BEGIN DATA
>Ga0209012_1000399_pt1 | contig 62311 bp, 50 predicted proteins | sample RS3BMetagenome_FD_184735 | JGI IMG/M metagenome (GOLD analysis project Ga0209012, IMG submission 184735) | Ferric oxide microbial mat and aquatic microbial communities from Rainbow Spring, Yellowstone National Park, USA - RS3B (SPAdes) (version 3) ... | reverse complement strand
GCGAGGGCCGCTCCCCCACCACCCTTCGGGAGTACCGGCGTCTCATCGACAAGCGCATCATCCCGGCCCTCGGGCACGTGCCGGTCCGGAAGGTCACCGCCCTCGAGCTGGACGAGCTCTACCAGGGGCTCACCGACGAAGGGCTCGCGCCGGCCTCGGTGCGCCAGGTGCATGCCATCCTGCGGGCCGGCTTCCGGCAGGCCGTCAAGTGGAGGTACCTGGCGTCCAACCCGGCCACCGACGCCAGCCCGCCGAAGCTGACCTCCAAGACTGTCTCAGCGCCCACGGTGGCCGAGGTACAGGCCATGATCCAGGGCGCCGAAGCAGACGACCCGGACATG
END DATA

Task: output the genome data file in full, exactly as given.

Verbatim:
>Ga0209012_1000399_pt1 | contig 62311 bp, 50 predicted proteins | sample RS3BMetagenome_FD_184735 | JGI IMG/M metagenome (GOLD analysis project Ga0209012, IMG submission 184735) | Ferric oxide microbial mat and aquatic microbial communities from Rainbow Spring, Yellowstone National Park, USA - RS3B (SPAdes) (version 3) ... | reverse complement strand
GCGAGGGCCGCTCCCCCACCACCCTTCGGGAGTACCGGCGTCTCATCGACAAGCGCATCATCCCGGCCCTCGGGCACGTGCCGGTCCGGAAGGTCACCGCCCTCGAGCTGGACGAGCTCTACCAGGGGCTCACCGACGAAGGGCTCGCGCCGGCCTCGGTGCGCCAGGTGCATGCCATCCTGCGGGCCGGCTTCCGGCAGGCCGTCAAGTGGAGGTACCTGGCGTCCAACCCGGCCACCGACGCCAGCCCGCCGAAGCTGACCTCCAAGACTGTCTCAGCGCCCACGGTGGCCGAGGTACAGGCCATGATCCAGGGCGCCGAAGCAGACGACCCGGACATG